[...] There is a very interesting Jewish Talmudic myth about this, which says that before the child is born, it knows everything, but to be born with this knowledge would be so painful that out of mercy an angel touches the child and does away with all his knowledge. What I say here corresponds pretty much to this myth. Unconsciously we know everything and yet we do not, because it is indeed very painful to know and at the same time there is nothing more exhilarating, which do not even exclude pain, than to know, than to be in touch with reality.
[...] You do not understand a person unless you know that life is paradoxical, and therefore that you have to think paradoxically in order to understand it. A few examples: I can make the statement: “I am unique. I am as unique as my fingerprints are unique. There is no other human being, nor has there ever been or will be anyone like me”. I can make the statement: “I am you, I am everything, there is no individuality, no uniqueness in me at all”. If you would make these statements by saying: in some respects I am unique and in others I am not, then of course you have no truly paradoxical statement. This statement fits very well, with Aristotelian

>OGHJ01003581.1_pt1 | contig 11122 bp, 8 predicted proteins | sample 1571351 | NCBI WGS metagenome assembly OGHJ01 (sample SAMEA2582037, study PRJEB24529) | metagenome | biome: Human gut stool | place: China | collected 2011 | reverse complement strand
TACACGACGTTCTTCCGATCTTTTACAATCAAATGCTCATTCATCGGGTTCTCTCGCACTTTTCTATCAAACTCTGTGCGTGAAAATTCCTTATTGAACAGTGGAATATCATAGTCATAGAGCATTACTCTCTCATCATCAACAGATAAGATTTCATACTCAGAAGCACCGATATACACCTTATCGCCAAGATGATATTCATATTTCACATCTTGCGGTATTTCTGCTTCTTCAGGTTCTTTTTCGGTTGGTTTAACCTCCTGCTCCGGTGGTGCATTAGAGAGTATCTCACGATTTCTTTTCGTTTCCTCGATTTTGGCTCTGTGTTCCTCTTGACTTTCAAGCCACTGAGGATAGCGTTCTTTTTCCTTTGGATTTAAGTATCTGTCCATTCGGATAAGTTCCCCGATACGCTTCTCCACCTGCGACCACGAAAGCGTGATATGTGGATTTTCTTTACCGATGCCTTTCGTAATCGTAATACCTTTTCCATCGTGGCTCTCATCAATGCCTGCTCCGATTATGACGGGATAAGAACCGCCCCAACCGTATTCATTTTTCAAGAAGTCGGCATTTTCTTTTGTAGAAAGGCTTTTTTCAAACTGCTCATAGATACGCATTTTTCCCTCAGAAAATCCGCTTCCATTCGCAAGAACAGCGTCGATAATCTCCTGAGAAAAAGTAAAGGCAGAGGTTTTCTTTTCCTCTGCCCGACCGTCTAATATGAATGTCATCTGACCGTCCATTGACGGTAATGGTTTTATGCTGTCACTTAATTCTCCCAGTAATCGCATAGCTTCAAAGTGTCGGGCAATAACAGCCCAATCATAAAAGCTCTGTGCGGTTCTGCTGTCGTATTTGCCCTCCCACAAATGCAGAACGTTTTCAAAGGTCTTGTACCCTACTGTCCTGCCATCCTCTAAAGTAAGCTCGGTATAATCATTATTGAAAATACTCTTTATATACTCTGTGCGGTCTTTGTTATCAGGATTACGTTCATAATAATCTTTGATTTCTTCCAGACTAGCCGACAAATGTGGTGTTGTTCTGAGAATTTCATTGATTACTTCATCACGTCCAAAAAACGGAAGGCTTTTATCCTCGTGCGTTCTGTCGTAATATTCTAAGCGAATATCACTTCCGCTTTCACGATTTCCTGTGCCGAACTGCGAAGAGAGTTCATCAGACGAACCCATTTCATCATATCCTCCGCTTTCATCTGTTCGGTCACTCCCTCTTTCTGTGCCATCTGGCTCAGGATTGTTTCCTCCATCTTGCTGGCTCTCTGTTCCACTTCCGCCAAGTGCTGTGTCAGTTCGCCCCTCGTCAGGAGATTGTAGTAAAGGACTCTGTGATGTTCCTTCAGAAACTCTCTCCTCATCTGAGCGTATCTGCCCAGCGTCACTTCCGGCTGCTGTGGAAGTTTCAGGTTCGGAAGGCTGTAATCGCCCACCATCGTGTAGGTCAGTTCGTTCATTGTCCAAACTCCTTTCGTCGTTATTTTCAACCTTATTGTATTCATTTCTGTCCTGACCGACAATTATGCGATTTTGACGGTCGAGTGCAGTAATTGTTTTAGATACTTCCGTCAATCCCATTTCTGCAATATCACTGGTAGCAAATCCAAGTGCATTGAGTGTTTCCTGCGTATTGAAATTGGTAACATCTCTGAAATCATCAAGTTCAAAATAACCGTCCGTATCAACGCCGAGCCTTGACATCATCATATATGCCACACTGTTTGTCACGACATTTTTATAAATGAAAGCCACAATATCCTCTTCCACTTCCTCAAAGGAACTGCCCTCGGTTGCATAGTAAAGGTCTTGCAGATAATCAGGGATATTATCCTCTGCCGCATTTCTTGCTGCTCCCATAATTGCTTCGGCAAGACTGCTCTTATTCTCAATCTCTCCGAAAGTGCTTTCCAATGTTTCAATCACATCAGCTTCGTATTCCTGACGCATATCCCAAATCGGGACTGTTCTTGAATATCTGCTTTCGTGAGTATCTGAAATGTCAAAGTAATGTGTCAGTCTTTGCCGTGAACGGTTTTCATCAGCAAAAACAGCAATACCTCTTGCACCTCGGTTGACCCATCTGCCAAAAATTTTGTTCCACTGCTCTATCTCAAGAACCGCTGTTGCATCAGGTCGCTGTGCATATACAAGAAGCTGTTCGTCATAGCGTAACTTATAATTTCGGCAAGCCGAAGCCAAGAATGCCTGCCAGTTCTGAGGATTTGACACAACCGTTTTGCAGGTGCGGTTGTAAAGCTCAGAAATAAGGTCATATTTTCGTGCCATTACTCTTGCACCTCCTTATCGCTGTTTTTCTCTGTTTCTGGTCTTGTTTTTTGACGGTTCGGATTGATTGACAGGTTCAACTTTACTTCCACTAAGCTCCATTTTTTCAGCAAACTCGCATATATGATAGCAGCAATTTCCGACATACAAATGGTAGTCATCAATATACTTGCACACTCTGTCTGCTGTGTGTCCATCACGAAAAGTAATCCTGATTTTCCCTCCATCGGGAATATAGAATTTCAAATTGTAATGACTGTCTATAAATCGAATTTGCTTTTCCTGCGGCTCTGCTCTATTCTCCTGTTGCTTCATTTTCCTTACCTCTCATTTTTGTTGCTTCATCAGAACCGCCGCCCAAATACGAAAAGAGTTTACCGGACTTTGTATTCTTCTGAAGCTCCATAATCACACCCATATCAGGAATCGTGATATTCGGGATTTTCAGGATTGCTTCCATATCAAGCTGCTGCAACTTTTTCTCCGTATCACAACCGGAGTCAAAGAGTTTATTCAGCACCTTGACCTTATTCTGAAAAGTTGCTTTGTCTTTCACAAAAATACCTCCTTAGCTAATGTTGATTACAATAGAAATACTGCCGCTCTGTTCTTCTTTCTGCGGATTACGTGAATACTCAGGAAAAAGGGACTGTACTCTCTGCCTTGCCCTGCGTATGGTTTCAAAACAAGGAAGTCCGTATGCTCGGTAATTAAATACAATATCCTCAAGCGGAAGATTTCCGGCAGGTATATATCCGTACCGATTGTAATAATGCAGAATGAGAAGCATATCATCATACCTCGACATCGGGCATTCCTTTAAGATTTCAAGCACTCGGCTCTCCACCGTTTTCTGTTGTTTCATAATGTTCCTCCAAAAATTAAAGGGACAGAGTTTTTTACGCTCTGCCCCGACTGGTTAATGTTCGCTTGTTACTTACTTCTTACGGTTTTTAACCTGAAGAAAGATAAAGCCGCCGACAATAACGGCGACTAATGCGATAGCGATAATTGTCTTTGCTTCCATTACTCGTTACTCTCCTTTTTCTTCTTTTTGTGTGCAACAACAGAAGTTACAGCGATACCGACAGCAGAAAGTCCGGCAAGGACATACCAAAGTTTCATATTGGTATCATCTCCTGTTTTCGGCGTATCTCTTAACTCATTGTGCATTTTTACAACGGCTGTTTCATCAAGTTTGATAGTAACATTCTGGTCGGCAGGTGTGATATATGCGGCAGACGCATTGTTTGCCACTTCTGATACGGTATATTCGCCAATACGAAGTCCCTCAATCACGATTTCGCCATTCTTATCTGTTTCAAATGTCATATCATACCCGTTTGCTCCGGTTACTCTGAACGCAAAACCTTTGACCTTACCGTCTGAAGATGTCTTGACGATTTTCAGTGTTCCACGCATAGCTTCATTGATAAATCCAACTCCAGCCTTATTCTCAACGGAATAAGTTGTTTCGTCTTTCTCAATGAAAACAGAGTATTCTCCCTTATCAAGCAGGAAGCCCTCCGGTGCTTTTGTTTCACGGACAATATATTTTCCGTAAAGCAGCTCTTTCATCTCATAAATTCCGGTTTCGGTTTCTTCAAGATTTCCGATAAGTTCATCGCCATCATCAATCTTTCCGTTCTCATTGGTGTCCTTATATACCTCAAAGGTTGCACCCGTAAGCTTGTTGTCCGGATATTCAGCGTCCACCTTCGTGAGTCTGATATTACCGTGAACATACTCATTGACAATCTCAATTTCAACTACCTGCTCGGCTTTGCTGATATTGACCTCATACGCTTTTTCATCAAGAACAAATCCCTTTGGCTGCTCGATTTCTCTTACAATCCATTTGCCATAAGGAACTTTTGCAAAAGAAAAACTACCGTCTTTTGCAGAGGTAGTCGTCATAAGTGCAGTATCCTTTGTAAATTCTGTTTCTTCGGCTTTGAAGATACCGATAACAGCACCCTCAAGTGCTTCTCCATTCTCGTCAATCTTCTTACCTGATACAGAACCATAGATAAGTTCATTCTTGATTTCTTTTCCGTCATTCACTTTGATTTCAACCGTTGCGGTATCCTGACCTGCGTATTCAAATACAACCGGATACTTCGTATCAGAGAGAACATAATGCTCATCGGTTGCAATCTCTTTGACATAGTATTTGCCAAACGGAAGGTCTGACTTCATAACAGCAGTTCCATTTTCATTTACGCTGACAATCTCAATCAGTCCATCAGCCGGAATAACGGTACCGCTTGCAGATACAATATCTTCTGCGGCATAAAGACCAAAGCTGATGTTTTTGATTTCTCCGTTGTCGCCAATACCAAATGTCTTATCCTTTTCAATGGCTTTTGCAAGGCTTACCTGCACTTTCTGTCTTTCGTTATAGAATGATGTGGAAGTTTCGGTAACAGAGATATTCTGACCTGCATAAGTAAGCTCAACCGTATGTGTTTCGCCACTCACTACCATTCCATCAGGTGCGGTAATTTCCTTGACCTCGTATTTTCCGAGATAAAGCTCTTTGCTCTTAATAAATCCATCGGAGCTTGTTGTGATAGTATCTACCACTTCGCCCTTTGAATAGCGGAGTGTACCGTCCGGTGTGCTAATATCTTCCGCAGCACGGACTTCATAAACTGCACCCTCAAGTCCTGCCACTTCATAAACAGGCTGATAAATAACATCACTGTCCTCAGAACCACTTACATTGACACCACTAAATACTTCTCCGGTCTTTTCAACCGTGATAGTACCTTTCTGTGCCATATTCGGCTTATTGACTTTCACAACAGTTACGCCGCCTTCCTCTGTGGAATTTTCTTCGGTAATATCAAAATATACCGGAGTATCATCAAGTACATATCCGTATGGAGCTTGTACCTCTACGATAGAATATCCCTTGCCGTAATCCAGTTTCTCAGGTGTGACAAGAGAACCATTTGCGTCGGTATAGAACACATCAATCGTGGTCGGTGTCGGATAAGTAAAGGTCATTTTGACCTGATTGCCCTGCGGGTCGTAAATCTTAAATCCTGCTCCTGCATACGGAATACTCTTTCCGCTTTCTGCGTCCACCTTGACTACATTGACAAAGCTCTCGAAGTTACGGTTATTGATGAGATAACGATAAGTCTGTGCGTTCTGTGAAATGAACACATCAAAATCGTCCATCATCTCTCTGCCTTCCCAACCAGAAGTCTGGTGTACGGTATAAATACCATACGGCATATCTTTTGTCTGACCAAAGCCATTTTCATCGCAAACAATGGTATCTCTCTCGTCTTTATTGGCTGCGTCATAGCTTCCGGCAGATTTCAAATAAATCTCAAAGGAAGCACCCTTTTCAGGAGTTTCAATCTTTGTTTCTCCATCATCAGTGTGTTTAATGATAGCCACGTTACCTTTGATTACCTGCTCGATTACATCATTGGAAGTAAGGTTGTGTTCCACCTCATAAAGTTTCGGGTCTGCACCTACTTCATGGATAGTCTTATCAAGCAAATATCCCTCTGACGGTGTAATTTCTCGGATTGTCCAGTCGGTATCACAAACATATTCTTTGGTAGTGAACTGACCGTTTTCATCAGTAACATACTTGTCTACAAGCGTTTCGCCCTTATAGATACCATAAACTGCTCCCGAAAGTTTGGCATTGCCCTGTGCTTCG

logic, because you do not really contradict yourself. You say: “Here I am unique, here I am not”. The statement which I am making here is meant in a paradoxical sense. It is not so much a matter of statement, but of experience. Do I experience myself, at the same time, (and the same subject, I,) as completely unique, and as completely not unique—as completely as “I” and as completely as that which I share with every human being and to some extent with any living being: with a fly, or with a flower; namely, the quality of life in me? Do I experience both aspects of my life, or don’t I?